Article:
There is a system. A way of life here. You can say the system works or doesn’t work. You can say that public services and security were much better before the Revolution. You can leave your trash in the heap spilling over from the sidewalk, because that’s how it works here. A man will come by and separate it. Eventually. He will recycle whatever can be recycled. At least 80% of it. He will carry it away. And he will be paid by the kilo. And that money will feed his family.
And you may see the examples of racism here. The black-face on stage and screen may seem like just a way to show differences. The fact that the Egyptian performers portraying Ethiopians require afro wigs and animal print fabric may not register as a problem.
When the school facilities you are working in are dilapidated, you wait for a new building. You make do with what you have. You hire who you can afford to hire to maintain it.
But never do you gather as faculty, parents, alumni and staff to paint and repair the place yourselves.
Unrequested Advice from this Loving Friend Who Sadly Doesn’t Know Enough Arabic to Write to You in Arabic
- Organize community or school clean-up festivals. I can help you.
- Don’t assume that foreigners are smarter than you, wealthier than you, freer than you, or superior to you in any way.
- The fact that these European operas, symphonies and ballets are “classics” does not mean they are above being reworked or re-interpreted. Re-mix. And about those big-budget operas, symphonies and ballets at the Cairo Opera House, where are the Egyptian composers and choreographers and works? Less outsourcing, I ask of you. No need to. You’re geniuses. And I will buy a ticket.
- You have risen up, as a collective force, as a people, to demand rights, to demand change, to document change. But now you might think about creating change. The Constitution is vague anyway. Go for it.
- Invent strategies to reduce class sizes. Then introduce more critical thinking pedagogies.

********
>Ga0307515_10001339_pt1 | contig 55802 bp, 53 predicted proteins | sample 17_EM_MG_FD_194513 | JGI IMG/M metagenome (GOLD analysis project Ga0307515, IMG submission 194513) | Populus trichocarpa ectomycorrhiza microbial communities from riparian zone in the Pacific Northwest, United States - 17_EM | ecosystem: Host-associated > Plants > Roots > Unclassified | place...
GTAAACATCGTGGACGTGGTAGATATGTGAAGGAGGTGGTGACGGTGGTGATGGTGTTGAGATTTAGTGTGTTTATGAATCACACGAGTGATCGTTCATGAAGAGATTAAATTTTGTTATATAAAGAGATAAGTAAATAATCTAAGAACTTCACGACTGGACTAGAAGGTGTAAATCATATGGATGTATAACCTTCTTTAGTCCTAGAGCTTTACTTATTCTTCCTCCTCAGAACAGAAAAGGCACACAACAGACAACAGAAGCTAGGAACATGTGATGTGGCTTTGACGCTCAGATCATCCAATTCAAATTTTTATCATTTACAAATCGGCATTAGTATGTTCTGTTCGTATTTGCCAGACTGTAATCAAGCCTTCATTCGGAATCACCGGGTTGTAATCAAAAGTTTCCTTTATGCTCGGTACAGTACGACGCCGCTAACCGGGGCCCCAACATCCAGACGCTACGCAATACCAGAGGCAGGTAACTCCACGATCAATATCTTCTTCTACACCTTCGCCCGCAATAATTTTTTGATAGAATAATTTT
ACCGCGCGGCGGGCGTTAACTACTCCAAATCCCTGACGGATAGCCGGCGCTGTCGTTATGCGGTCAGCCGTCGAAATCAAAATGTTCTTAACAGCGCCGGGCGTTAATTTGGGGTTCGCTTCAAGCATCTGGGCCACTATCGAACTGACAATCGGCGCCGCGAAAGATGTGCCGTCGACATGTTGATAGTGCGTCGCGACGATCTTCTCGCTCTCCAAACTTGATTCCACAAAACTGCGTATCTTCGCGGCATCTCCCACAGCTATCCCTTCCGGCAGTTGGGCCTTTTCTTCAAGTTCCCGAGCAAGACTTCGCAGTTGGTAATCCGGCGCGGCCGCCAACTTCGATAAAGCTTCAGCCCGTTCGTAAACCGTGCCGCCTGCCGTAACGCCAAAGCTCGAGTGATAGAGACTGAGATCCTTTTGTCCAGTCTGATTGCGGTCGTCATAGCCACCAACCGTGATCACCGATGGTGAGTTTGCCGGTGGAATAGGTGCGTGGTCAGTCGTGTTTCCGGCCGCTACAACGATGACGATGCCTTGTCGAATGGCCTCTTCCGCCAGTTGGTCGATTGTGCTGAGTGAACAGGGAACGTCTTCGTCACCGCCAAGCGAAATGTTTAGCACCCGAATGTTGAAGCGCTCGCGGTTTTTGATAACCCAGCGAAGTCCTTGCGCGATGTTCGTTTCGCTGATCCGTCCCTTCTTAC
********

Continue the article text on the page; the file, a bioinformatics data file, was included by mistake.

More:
- Remember to keep teaching religion in ways where understanding other perspectives is more important than proving your own rightness or defending a certain way of living.
- Let things be complicated and not totally understood.
- Hear out the perspective of someone who believes something different than you. No need to correct. Just listen.
- Educate artists on how to lead as local politicians, educators, health care support, cooks, and public space beautifiers.
- Find a break in the system and turn it into an opportunity for empowerment, more than simply a cause for complaint.
- Keep inspiring and surprising. Like when some revolutionists (maybe it was you) turned this Tahrir Square police wall into a happy wall.
- Produce and curate performances and exhibitions by local community and amateur artists. With the ticket money collected, fund childhood cancer research, or a new park. or paint for a school.
- Keep on dancing. You do it so well in this culture. Now dance in hospitals, schools, Metro stations, farms, big public squares…
- Do things that I can’t do.
Thank you for letting me get this out. I know that I am not Egyptian. I have only been in this country 21 weeks total. I don’t stand in your shoes and may have things wrong.
But I have love for this country. And I am awed by you.
These days, I know tensions are high and momentum is low. I see you getting tired. I hear your fears under your words. On both sides. And I know that this January 25th will call for action, for reaction. For television crews and ambulances on standby.
Four Things to Remember This January 25th… from Martin Luther King, Jr.
- “Nonviolence means avoiding not only external physical violence but also internal violence of spirit. You not only refuse to shoot a man, but you refuse to hate him.”
- “We may have all come on different ships, but we’re in the same boat now.”
- “The limitation of riots, moral questions aside, is that they cannot win and their participants know it. Hence, rioting is not revolutionary… It involves an emotional catharsis, and it must be followed by a sense of futility.”
- “The question is not whether we will be extremists, but what kind of extremists we will be… The nation and the world are in dire need of creative extremists.”